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  Opinion   Edit  15 Aug 2022  AA Edit | We are a successful nation, but still a work in progress

AA Edit | We are a successful nation, but still a work in progress

THE ASIAN AGE.
Published : Aug 15, 2022, 8:58 am IST
Updated : Aug 15, 2022, 11:52 am IST

We kept our nation sovereign and free, and borders safe, for three-quarters of a century, despite unprovoked hostility in the neighbourhood

We fought and won the war against hunger, unleashing a green revolution and a white one, a contribution of our kisan, and from being a country which faced risks of famines and starvation, we became a nation which exports food, safe and secure in our ability to meet our own collective nutritional needs. — By arrangement
 We fought and won the war against hunger, unleashing a green revolution and a white one, a contribution of our kisan, and from being a country which faced risks of famines and starvation, we became a nation which exports food, safe and secure in our ability to meet our own collective nutritional needs. — By arrangement

We are 75. A proud independent nation, we are youthful, hopeful, brimming with confidence and looking ahead with high aspirations. We are today a successful democracy, a robust economy, a plural harmonious society and a reason for hope for the entire world.

The saga of Indian Independence has survived against odds and wishes of naysayers, defying predictions of an early doomsday, and thrived. We, as India, are successful as a nation, because of the contributions and efforts of every single leader, visionary, institution, organisation, community, region and every single citizen of the past and present.

We kept our nation sovereign and free, and our borders safe, for three-quarters of a century, despite unprovoked hostility in the neighbourhood, at a huge cost thanks to our brave jawan, our peerless armed forces who won wars when pushed into them, even while happy to live in peace and mindful of the larger goal of a peaceful world.

We fought and won the war against hunger, unleashing a green revolution and a white one, a contribution of our kisan, and from being a country which faced risks of famines and starvation, we became a nation which exports food, safe and secure in our ability to meet our own collective nutritional needs.

If we spent the first four decades with a socialist zeal, we used it to build foundations — of education, science and research, technology, infrastructure and heavy industries. When we undertook reforms, we unleashed a new energy of a new India. From being a country with a few weeks’ worth of foreign exchange to becoming one of the biggest economies in the world, and yet continuing to grow, we are knocking at the door of premiership in the First World.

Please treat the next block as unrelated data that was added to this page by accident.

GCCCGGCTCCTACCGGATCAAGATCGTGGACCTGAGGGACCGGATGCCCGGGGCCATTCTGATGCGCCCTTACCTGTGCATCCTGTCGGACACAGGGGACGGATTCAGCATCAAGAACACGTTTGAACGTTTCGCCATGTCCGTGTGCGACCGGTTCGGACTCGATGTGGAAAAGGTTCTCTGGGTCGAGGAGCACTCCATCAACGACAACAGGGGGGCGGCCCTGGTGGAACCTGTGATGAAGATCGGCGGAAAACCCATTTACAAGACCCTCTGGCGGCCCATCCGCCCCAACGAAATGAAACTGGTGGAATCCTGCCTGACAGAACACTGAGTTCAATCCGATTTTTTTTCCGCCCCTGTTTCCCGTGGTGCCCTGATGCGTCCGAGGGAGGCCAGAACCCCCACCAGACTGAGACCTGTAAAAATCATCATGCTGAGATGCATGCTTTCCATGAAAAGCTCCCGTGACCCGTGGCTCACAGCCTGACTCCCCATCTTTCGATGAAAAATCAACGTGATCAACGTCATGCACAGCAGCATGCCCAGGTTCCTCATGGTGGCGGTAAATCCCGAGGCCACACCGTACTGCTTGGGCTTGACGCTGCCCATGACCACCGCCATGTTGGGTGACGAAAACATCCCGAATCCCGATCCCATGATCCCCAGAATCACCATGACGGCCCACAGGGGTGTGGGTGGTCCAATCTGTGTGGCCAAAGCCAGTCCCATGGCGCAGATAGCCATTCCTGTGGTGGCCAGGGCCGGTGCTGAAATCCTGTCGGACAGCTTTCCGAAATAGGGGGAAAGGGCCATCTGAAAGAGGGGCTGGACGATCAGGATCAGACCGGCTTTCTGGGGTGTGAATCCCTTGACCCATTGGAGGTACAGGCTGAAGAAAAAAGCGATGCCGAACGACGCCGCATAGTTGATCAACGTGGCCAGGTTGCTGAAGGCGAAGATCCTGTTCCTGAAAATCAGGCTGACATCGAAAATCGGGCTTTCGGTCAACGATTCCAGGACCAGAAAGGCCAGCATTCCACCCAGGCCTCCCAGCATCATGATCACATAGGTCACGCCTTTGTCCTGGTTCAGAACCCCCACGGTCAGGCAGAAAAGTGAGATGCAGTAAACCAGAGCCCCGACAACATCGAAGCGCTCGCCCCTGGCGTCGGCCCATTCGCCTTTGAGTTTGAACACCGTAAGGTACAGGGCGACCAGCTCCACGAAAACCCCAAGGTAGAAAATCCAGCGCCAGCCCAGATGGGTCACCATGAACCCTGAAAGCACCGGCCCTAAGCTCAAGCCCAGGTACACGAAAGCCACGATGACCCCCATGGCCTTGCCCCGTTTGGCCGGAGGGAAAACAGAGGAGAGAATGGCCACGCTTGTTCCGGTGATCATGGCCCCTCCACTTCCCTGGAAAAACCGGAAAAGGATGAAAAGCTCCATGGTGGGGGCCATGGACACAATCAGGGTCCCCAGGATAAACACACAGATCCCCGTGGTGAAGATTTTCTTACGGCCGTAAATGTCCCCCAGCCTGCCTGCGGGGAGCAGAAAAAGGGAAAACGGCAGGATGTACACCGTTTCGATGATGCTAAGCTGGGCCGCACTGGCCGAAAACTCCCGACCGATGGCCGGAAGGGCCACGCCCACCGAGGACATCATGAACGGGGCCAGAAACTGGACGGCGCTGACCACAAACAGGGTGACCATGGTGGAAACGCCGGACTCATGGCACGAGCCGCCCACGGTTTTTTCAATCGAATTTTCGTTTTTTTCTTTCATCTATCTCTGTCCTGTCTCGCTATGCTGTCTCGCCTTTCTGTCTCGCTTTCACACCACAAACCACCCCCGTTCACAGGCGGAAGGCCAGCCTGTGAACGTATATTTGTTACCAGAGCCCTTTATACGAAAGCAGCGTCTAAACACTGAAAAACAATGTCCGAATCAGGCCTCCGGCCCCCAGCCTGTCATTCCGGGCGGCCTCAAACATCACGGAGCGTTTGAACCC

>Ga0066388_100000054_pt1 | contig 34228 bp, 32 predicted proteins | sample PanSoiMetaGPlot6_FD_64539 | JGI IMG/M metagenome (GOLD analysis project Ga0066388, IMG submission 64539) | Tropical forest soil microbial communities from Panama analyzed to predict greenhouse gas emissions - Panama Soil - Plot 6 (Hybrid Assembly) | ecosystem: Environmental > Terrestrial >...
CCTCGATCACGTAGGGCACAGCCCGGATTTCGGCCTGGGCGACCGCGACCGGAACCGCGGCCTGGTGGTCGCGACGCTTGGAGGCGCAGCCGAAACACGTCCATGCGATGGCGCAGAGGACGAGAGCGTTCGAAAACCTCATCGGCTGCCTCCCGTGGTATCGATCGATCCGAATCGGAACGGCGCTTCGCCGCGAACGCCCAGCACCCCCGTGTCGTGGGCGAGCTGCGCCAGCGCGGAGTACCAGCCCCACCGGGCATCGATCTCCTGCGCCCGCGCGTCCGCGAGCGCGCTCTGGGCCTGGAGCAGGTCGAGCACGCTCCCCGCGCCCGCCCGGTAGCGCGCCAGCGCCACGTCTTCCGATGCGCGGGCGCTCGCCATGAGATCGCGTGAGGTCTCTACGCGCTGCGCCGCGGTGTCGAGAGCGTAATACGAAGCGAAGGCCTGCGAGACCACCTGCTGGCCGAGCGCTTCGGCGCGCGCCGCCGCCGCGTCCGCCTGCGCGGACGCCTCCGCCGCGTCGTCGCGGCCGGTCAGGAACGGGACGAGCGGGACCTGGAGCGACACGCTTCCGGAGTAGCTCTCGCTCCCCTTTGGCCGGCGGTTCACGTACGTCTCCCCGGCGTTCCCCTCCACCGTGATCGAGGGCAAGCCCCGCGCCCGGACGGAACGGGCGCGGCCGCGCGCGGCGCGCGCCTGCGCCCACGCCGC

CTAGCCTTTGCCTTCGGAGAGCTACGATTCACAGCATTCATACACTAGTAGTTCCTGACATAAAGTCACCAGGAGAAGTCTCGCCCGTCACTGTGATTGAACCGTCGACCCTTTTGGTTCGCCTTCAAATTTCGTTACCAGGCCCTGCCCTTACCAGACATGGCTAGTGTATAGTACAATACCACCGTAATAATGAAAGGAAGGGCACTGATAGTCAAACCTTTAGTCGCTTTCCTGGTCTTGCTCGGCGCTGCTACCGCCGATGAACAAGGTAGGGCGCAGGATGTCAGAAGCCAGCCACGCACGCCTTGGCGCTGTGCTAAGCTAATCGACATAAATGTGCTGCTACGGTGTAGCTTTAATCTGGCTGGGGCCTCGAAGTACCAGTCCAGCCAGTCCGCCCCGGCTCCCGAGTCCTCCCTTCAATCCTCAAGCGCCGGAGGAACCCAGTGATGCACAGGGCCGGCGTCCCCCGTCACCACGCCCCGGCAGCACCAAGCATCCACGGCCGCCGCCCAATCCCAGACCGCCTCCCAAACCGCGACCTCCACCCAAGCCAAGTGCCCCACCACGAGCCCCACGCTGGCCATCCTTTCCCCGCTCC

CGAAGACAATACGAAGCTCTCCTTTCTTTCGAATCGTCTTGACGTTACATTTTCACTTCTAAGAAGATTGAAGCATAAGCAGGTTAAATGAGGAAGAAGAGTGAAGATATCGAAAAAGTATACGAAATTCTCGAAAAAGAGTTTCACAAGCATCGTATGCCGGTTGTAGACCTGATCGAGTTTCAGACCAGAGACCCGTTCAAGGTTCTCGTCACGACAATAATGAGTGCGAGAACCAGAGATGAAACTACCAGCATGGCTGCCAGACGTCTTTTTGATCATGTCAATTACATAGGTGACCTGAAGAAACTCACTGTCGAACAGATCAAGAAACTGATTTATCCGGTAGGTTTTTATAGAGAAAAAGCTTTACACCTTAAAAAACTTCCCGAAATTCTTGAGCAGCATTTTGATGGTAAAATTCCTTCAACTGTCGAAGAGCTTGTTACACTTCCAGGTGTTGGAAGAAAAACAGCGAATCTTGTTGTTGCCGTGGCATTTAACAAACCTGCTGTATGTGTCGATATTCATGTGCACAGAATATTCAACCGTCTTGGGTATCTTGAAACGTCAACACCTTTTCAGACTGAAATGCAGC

Harnessing our people, we built global corporations and provided solutions to the world, and helped the best of nations and institutions face challenges successfully, courtesy of our people power, their brains and hard work, and their entrepreneurship and work skills. We make rockets and satellites, software and vaccines, designs for airplanes and ships, and our people lead global corporations and initiatives, directly impacting the planet.

In sport, our athletes and sportspersons have conquered new heights, even as our artistes continue to win hearts. Indian food, Indian movies, Indian sports and Indian artisans win laurels in every corner of the earth.

For many, we may be a struggling democracy or an oppressive society, but even so we are an example of what is possible.

Yet, we are neither perfect, nor complete. No nation or society is. We are a work in progress, with several challenges and concerns. We have a huge demographic dividend that is crying for opportunities matching aspirations. We have deep recoveries to make in our economy. Neither in law nor in society are we all equal, and yawning inequalities have a way of breaking our oneness.

Communal peace, secularism, harmony, a vibrant sense of freedom of expression, fearless people, easy dissent, removal of violence in every slice of life, reducing income inequality, enlarging liberties available to everyone and creating an open society are still within our grasp. But it is not inevitable or guaranteed. There is a risk of these slipping away as possibilities; worse, they might even no longer be considered worthy values to strive for.

Let us celebrate the 75th with a great sense of joy in every heart. Let us seek to make the 100th, when it comes, an even more joyous occasion for all Indians.

Tags: 75 years of independence